The person responsible for a fire that killed 36 people in 2019 at an animation studio in Kyoto, central Japan, was sentenced to death this Wednesday, local media reported.
The court found Shinji Aoba guilty of the fire, which was one of the most deadly crimes in the archipelago in recent decades and which triggered a wave of outrage in Japan and abroad.
Prosecutors sought the death penalty last month for the 45-year-old on five charges, including murder, attempted murder and arson.
The fatal victims were mostly young employees at the Kyoto Animation studio. More than 30 people were injured.
“I didn’t think so many people would die and now I think I went too far,” said the defendant on the first day of the trial, in September.
“I have to pay for my crime with [esta pena]”, he stated in another hearing, in December, when he was asked about the desire of the victims’ families to see him sentenced to death.
According to several witnesses, Shinji Aoba entered the studio, poured gasoline and set it on fire while shouting “You are going to die”.
At least 33 dead and 36 injured in attack in Japan
Firefighters said extinguishing the flames and helping victims was “extremely difficult”.
The arsonist himself was seriously burned and required several surgeries, having appeared at the trial in a wheelchair.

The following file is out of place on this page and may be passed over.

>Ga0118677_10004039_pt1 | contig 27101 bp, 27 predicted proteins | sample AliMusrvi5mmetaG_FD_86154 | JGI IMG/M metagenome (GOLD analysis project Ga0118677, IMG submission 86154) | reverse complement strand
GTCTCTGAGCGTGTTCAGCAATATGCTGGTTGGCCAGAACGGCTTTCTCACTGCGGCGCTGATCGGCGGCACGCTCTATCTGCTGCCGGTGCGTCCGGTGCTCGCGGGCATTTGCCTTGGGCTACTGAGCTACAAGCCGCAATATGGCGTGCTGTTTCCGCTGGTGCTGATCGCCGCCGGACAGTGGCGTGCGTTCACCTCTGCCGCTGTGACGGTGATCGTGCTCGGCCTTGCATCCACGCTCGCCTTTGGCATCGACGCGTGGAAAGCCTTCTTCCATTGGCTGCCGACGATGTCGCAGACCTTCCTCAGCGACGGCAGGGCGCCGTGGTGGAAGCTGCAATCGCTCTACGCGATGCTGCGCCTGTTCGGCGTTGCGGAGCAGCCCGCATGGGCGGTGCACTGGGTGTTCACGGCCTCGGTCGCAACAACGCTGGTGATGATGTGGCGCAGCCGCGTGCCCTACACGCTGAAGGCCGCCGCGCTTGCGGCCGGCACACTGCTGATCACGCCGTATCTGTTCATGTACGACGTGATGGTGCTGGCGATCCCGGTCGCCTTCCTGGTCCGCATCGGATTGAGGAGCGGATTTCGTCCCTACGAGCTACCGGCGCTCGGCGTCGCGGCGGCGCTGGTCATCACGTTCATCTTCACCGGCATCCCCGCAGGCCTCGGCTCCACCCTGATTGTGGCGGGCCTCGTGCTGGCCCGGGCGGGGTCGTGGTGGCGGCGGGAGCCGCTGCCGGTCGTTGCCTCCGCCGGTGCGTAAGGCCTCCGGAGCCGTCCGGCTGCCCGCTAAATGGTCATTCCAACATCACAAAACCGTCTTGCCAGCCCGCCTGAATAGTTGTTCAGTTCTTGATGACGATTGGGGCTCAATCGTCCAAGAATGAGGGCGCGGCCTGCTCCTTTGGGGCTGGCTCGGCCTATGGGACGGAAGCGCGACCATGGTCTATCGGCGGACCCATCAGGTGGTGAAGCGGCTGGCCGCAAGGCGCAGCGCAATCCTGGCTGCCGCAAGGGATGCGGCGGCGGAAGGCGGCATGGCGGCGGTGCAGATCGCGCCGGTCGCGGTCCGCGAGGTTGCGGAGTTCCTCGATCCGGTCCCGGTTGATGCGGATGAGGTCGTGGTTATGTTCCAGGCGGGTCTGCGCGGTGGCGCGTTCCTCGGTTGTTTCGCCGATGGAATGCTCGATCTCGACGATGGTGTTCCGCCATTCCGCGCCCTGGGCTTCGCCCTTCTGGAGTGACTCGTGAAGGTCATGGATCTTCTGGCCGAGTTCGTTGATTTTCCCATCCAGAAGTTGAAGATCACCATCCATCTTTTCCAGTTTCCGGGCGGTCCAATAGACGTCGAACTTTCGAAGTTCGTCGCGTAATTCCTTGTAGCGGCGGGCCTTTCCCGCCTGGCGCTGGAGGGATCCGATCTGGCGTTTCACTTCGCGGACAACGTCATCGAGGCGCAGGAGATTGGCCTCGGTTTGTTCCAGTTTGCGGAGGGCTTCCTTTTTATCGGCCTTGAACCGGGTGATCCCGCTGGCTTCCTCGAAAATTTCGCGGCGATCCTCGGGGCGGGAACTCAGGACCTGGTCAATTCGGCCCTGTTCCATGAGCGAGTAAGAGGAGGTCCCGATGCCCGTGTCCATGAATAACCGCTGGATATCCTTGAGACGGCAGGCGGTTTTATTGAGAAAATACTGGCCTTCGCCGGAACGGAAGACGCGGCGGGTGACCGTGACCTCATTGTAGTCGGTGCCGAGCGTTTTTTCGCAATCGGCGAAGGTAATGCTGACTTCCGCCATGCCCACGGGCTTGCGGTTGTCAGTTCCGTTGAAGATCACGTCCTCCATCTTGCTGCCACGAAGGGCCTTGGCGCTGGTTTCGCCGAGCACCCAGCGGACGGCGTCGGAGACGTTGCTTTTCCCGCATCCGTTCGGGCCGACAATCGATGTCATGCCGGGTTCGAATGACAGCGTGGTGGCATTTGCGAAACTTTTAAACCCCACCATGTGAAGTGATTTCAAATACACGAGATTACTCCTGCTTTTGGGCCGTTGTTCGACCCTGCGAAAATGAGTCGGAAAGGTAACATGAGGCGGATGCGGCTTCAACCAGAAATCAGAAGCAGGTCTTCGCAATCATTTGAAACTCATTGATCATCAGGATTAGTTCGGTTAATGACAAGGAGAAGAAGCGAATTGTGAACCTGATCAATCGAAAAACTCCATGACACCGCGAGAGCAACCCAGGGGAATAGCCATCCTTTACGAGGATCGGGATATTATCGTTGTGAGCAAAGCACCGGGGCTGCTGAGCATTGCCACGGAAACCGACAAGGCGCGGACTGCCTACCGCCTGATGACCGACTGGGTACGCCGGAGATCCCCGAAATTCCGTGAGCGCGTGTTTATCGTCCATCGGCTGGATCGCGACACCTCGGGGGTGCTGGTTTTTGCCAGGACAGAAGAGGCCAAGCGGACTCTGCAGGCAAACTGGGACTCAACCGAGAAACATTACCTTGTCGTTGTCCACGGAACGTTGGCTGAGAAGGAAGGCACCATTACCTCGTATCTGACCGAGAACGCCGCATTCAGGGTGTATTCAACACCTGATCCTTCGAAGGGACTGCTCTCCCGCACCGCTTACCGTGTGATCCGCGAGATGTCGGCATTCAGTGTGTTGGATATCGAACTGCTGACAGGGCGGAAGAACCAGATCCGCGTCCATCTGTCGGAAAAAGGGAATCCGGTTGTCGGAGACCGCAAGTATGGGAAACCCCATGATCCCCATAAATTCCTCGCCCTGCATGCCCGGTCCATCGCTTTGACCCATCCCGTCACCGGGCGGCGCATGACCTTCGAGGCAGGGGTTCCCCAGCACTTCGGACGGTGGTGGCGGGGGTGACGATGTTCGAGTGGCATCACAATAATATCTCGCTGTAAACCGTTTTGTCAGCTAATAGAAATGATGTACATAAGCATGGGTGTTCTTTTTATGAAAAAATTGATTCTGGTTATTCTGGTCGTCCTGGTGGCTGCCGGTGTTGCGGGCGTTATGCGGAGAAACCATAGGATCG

According to the news agency France Presse (AFP), Shinji Aoba wanted to take revenge on KyoAni — short for Kyoto Animation — because he was convinced that the company had stolen an idea for a script from him. The allegation was rejected by the studio and described by prosecutors as delusion.
Attack on animation studio in Japan may have been revenge
Defense lawyers argued that the man did not have “the ability to distinguish between right and wrong” due to psychiatric disorders. However, for the Public Prosecutor’s Office, the accused had “premeditated the act with strong murderous intent and was perfectly aware of the dangers involved” when using gasoline.
Like the United States, Japan is one of the few democratic countries to apply the death penalty, carried out by hanging.
Japanese public opinion continues to be overwhelmingly in favor of capital punishment, despite criticism from the international community.
The last execution in the country, where more than 100 convicts are on death row, dates from 2022.